[gmx-users] Structure optimization failure

Mark Abraham Mark.Abraham at anu.edu.au
Sun Jul 1 12:45:24 CEST 2012

On 30/06/2012 10:18 PM, ms wrote:
> On 29/06/12 19:59, Justin A. Lemkul wrote:
>>> Wouldn't it be nice to create a table of "standard settings" for each
>>> forcefield
>>> in the gmx documentation (with lit references of course)?
>> Well, anyone is welcome to submit anything they feel would be 
>> useful... ;)
>> I have considered this in the past, but have rejected the thought every
>> time it comes to mind. It would be nice if there was a central
>> repository of such parameters, but then likely a simulation becomes "do
>> this, not that" with no required thought from the end user.
>> If you make
>> simulations a black box, everyone expects them to automatically work
>> without fail.
> Which should be what it has to be in an ideal world :)
> Apart from that, it wouldn't mean to make them a black box -quite the 
> opposite. Giving parameters *with* an explanation of them, literature 
> quotes etc. would give tremendous insight to lots of people that often 
> just use "the lab's standard .mdp" and tweak it.

That explanation is already out there - in the literature. Even just 
reviewing the parameter settings that have been reported to have been 
used for just one of the force fields distributed with GROMACS, and 
discussing how relatively effective they have been (when their 
simulations were probably not converged, probably used algorithms whose 
properties are not well enough known, and were probably examining 
different observables) is a massive task - and worth an article in its 
own right if you could do it. But I suspect there are not enough 
relevant data points to control for the variation that will exist when 
people do not completely report their methods (which was routine when I 
published such a review of 40+ early REMD publications), or do so 
erroneously (because they copied their methods section from the last 
paper and didn't change it), never mind details like which GROMACS 
version was used.

For example, I believe there's no definitive work that establishes that 
PME works on any of the force fields, nor how accurate its approximation 
needs to be in order to be effective. Many use PME (and pick its 
parameters pretty arbitrarily) and it seems to be at least OK, whatever 
you do. AMBER03 is one of few force fields that were parameterized with 
PME, and its paper does not fully describe how they used PME (or at all, 
if I recall correctly). So if you want to use PME, you have to make some 
stuff up...

As such, I think it is necessary for individuals to approach that task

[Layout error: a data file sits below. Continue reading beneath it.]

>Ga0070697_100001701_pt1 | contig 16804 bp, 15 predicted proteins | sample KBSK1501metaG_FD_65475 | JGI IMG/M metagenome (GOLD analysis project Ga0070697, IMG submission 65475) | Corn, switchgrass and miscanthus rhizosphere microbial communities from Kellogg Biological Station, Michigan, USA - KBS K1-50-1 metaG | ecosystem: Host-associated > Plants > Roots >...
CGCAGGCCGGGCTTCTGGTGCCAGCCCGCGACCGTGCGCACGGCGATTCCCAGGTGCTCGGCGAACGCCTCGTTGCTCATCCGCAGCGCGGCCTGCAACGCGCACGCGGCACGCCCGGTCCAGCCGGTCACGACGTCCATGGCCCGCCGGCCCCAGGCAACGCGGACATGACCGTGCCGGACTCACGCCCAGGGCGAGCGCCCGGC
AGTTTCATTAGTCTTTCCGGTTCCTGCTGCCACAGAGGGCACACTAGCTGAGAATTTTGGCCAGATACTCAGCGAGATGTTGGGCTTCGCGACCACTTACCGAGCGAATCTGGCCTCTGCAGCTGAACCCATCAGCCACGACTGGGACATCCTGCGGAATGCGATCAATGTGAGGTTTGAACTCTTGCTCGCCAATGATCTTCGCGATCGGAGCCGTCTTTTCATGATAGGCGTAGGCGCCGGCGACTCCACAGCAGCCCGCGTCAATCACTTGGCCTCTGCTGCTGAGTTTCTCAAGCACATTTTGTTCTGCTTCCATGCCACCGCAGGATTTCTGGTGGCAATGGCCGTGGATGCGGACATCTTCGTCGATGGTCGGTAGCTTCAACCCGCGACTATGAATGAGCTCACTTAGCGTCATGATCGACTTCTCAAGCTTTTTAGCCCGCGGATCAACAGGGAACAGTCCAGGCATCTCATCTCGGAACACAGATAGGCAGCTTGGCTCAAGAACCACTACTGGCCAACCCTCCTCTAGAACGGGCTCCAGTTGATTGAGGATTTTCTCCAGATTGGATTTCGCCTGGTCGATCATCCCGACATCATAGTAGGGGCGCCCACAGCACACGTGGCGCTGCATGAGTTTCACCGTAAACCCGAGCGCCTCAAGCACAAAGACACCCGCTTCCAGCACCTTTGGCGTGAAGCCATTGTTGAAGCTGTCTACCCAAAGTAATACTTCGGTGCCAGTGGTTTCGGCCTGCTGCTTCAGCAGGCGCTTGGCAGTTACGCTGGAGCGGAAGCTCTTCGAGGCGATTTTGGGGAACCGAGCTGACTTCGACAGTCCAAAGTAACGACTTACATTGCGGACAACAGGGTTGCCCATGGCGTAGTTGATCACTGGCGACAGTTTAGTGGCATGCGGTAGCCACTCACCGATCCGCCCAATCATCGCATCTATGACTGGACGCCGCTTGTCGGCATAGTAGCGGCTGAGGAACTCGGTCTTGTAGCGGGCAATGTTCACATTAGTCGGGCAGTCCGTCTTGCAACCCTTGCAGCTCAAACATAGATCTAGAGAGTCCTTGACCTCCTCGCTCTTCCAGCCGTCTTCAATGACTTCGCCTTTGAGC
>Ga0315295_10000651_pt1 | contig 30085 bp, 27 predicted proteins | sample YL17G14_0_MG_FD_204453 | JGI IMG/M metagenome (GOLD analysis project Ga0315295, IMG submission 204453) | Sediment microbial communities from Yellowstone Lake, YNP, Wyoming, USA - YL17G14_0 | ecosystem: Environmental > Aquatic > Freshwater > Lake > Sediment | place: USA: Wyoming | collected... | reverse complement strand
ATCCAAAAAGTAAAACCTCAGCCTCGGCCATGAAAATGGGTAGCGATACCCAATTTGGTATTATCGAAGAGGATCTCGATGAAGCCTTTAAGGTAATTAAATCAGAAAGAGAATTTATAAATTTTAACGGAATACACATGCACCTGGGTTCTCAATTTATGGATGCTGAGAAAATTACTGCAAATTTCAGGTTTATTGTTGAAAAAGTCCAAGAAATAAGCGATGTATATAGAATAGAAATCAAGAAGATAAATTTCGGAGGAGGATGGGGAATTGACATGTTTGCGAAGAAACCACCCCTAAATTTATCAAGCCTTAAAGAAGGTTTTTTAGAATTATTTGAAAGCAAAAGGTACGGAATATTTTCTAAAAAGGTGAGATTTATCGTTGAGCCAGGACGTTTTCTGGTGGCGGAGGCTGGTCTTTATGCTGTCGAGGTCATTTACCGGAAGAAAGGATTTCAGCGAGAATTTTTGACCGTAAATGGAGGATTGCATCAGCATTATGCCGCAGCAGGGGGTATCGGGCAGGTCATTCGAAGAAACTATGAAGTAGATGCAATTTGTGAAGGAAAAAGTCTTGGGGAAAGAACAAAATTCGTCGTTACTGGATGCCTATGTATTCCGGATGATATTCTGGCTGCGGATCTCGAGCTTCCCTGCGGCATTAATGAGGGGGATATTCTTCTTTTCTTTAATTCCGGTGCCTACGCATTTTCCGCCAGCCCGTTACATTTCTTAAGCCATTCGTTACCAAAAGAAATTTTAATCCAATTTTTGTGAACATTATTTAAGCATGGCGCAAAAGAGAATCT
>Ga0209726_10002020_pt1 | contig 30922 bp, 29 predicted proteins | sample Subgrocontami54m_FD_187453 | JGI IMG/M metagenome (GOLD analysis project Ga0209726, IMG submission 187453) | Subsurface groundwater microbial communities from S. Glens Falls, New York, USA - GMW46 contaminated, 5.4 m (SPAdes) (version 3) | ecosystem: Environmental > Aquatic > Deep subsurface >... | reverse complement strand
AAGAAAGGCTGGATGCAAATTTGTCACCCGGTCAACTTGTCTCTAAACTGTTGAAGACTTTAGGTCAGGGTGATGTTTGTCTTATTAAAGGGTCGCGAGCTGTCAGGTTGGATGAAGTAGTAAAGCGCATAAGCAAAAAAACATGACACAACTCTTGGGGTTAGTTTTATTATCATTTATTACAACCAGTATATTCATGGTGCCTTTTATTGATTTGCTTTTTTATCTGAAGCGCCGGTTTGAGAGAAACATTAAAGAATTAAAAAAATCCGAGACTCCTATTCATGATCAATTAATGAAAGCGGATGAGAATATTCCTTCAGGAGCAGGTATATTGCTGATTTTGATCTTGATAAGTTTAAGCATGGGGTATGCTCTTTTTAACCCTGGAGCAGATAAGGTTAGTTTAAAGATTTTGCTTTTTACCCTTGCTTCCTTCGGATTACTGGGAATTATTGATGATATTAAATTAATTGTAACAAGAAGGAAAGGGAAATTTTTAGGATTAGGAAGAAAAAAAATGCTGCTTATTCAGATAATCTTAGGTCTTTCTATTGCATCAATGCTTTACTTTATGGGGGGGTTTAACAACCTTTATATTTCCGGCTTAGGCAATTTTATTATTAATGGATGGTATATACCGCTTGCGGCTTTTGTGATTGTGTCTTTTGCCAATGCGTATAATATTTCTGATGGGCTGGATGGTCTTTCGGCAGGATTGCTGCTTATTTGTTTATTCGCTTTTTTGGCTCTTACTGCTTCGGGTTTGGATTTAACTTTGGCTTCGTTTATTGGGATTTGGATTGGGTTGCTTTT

with a specific view of what they are going to simulate and observe. 
This is hard work, but it's only ever easy to do bad work in science - 
and sometimes not even that!

> This doesn't mean everyone would expect them to work without fail, it 
> would give however a good starting point.

I think it would - for the same reason people just use "the .mdp my boss 
gave me," which was from their doctoral work 10 years ago.

>> The other objection I have always had is the continual improvement of
>> the field. If Gromacs puts out an "official" or "standard" list of what
>> to do, it is always subject to change and then becomes incumbent upon a
>> Gromacs contributor to verify its accuracy frequently. My personal fear
>> is that this becomes an untenable task.
> Isn't that however the point of a scientific community -sharing and 
> updating knowledge? We use to rely on papers, but that's far more 
> inefficient than having a centralized repo where we can share and 
> discuss informations.
>> Then in the case of an error,
>> someone's whole Ph.D. could go out the window...
> I suspect without this even more Ph.D's get wasted -because they don't 
> really know what to do and just crank things together without really 
> getting it. Not all of us have received proper education on MD (I 
> didn't for example -I had to learn everything by myself and I am a 
> total newbie even after a couple years) I mean, at least it gives a 
> good starting point for people.

I think the field is still too immature for there to be a clear best 
practice one could learn in a "proper education," in the context of lots 
of different software suites, force fields, observables, chemical 
systems... Some people struggle in the dark better than others, though...

>> In the end, I think it's always safe to ask the user to do a bit of
>> legwork to understand the force field he or she wishes to use. The
>> knowledge gained from an hour of reading will save a lot of potential
>> headaches.
> Sure, and in fact I would expect such a page etc. to *start* with 
> literature references and even directly quoting papers when explaining 
> why certain params and not others.

It always should be a case of a) that's how it was parameterized, or b) 
that's how someone else did it and their results don't look clearly 
wrong and somehow reflect on what I'm doing. Unfortunately, "c) I made 
it up", and "d) I copied something blindly" do  happen and reviewers are 
not necessarily any more expert on how to use every force field 
either... and this phenomenon makes b) a bit suspect, too! Reviewers 
could certainly be more strict about making people defend their force 
field and parameter choice.


>> I would reject any attempt to include such information in the manual
>> (lest its settings become "official"), but if someone wants to put up a
>> wiki page on the website with clear warnings and disclaimers, they are
>> welcome to do so.
> I am probably the least qualified person to do so, but I'd enjoy to 
> collaborate.
> m.
>> Just my $0.02.
>> -Justin

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